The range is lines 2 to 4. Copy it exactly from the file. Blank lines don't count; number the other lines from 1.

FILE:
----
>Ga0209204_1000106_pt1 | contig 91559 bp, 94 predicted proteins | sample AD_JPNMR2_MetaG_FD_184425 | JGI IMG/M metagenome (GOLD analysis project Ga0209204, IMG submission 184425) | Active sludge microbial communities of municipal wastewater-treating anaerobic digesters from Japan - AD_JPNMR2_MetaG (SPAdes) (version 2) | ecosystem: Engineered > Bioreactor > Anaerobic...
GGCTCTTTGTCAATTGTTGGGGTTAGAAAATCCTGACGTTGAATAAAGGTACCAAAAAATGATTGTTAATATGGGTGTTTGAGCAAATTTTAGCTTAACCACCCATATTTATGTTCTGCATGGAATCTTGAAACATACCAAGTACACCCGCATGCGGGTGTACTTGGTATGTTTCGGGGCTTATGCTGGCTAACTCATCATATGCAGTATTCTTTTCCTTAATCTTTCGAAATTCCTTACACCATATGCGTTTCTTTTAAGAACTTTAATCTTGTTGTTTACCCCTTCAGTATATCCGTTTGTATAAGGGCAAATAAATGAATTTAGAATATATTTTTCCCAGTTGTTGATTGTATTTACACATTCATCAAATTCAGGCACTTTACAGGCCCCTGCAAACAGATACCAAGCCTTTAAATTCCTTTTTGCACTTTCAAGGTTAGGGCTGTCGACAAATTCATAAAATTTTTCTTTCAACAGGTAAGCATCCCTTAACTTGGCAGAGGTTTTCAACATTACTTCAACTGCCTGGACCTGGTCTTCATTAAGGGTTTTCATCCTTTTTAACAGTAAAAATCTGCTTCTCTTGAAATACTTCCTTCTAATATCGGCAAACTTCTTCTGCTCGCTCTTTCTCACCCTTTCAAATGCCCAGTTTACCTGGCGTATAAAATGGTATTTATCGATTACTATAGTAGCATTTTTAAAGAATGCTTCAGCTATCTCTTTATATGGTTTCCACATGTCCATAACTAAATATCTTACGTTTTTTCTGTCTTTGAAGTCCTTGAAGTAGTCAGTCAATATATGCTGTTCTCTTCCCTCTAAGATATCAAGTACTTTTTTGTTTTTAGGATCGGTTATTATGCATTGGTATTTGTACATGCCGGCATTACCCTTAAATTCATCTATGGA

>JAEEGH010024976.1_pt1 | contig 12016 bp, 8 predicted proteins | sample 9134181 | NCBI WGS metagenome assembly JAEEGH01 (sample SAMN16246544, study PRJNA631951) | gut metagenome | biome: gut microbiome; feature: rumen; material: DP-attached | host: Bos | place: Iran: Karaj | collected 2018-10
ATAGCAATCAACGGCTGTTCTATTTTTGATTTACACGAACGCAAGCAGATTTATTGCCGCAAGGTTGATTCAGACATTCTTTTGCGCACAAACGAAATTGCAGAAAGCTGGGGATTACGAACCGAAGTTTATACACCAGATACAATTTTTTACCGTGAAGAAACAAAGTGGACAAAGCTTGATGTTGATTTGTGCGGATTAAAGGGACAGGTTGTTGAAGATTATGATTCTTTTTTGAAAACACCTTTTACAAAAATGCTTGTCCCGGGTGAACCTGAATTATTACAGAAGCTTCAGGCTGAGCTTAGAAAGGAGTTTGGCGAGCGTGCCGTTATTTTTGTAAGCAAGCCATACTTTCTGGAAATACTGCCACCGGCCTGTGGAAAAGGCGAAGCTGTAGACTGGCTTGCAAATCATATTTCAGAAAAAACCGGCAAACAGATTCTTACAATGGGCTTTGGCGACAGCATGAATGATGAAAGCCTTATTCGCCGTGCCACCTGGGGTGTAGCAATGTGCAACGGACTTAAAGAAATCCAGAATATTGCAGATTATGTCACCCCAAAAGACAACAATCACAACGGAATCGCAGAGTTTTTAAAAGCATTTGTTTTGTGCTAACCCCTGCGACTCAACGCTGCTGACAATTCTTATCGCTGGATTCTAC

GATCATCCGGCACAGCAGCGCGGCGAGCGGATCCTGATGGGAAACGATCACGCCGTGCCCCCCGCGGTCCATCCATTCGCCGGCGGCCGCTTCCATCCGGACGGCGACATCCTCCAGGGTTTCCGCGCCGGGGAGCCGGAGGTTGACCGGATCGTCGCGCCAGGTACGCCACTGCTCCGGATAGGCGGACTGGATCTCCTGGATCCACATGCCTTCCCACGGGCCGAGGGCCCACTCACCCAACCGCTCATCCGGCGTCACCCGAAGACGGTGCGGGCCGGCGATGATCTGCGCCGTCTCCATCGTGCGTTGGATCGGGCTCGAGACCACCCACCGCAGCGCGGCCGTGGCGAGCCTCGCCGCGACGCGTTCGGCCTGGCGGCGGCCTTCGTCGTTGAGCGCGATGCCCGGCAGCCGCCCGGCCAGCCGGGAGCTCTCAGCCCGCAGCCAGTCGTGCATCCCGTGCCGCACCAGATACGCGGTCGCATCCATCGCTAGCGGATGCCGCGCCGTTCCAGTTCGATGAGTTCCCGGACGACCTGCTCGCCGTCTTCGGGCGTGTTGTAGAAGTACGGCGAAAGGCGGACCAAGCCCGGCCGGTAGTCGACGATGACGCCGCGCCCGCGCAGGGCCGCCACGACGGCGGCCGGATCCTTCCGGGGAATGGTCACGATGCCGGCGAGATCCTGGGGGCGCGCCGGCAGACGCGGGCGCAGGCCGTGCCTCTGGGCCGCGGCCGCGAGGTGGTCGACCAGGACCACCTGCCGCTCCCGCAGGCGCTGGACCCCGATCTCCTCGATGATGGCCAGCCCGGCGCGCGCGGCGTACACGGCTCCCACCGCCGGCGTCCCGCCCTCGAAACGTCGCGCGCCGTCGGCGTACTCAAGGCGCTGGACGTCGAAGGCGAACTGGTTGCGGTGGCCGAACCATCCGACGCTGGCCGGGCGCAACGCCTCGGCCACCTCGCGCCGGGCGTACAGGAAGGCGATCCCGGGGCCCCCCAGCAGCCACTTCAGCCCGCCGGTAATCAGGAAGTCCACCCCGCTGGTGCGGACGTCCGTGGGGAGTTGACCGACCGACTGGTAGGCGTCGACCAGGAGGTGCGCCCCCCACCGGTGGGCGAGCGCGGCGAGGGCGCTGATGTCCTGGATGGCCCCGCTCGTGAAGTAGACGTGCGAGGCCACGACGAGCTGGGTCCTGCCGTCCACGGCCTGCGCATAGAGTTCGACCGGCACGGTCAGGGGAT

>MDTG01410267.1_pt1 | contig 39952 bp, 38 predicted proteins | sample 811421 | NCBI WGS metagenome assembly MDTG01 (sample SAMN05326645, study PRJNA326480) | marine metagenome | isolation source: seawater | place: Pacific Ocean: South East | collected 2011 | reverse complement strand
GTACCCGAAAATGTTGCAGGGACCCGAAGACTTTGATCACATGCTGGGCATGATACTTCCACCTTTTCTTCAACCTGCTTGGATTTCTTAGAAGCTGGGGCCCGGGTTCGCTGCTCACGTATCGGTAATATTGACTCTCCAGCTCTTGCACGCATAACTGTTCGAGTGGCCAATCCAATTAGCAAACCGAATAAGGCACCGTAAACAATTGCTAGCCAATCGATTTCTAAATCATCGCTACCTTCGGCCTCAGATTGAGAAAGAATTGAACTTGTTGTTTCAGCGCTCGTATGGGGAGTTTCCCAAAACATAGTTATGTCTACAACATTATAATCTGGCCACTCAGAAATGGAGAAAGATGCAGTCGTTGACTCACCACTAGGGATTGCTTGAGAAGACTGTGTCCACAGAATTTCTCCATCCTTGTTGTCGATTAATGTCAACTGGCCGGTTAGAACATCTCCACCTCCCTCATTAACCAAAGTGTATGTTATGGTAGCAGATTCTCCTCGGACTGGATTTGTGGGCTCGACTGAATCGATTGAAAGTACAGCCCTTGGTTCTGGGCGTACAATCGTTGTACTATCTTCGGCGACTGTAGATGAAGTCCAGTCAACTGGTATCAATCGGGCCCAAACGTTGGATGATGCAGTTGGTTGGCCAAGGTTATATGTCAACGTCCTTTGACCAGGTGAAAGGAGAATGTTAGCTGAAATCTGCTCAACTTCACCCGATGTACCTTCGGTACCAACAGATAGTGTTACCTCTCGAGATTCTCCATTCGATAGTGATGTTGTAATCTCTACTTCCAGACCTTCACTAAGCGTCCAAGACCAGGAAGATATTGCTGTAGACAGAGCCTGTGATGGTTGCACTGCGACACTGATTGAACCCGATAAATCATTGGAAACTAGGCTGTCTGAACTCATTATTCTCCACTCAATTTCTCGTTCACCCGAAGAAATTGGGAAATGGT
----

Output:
GGCTCTTTGTCAATTGTTGGGGTTAGAAAATCCTGACGTTGAATAAAGGTACCAAAAAATGATTGTTAATATGGGTGTTTGAGCAAATTTTAGCTTAACCACCCATATTTATGTTCTGCATGGAATCTTGAAACATACCAAGTACACCCGCATGCGGGTGTACTTGGTATGTTTCGGGGCTTATGCTGGCTAACTCATCATATGCAGTATTCTTTTCCTTAATCTTTCGAAATTCCTTACACCATATGCGTTTCTTTTAAGAACTTTAATCTTGTTGTTTACCCCTTCAGTATATCCGTTTGTATAAGGGCAAATAAATGAATTTAGAATATATTTTTCCCAGTTGTTGATTGTATTTACACATTCATCAAATTCAGGCACTTTACAGGCCCCTGCAAACAGATACCAAGCCTTTAAATTCCTTTTTGCACTTTCAAGGTTAGGGCTGTCGACAAATTCATAAAATTTTTCTTTCAACAGGTAAGCATCCCTTAACTTGGCAGAGGTTTTCAACATTACTTCAACTGCCTGGACCTGGTCTTCATTAAGGGTTTTCATCCTTTTTAACAGTAAAAATCTGCTTCTCTTGAAATACTTCCTTCTAATATCGGCAAACTTCTTCTGCTCGCTCTTTCTCACCCTTTCAAATGCCCAGTTTACCTGGCGTATAAAATGGTATTTATCGATTACTATAGTAGCATTTTTAAAGAATGCTTCAGCTATCTCTTTATATGGTTTCCACATGTCCATAACTAAATATCTTACGTTTTTTCTGTCTTTGAAGTCCTTGAAGTAGTCAGTCAATATATGCTGTTCTCTTCCCTCTAAGATATCAAGTACTTTTTTGTTTTTAGGATCGGTTATTATGCATTGGTATTTGTACATGCCGGCATTACCCTTAAATTCATCTATGGA

>JAEEGH010024976.1_pt1 | contig 12016 bp, 8 predicted proteins | sample 9134181 | NCBI WGS metagenome assembly JAEEGH01 (sample SAMN16246544, study PRJNA631951) | gut metagenome | biome: gut microbiome; feature: rumen; material: DP-attached | host: Bos | place: Iran: Karaj | collected 2018-10
ATAGCAATCAACGGCTGTTCTATTTTTGATTTACACGAACGCAAGCAGATTTATTGCCGCAAGGTTGATTCAGACATTCTTTTGCGCACAAACGAAATTGCAGAAAGCTGGGGATTACGAACCGAAGTTTATACACCAGATACAATTTTTTACCGTGAAGAAACAAAGTGGACAAAGCTTGATGTTGATTTGTGCGGATTAAAGGGACAGGTTGTTGAAGATTATGATTCTTTTTTGAAAACACCTTTTACAAAAATGCTTGTCCCGGGTGAACCTGAATTATTACAGAAGCTTCAGGCTGAGCTTAGAAAGGAGTTTGGCGAGCGTGCCGTTATTTTTGTAAGCAAGCCATACTTTCTGGAAATACTGCCACCGGCCTGTGGAAAAGGCGAAGCTGTAGACTGGCTTGCAAATCATATTTCAGAAAAAACCGGCAAACAGATTCTTACAATGGGCTTTGGCGACAGCATGAATGATGAAAGCCTTATTCGCCGTGCCACCTGGGGTGTAGCAATGTGCAACGGACTTAAAGAAATCCAGAATATTGCAGATTATGTCACCCCAAAAGACAACAATCACAACGGAATCGCAGAGTTTTTAAAAGCATTTGTTTTGTGCTAACCCCTGCGACTCAACGCTGCTGACAATTCTTATCGCTGGATTCTAC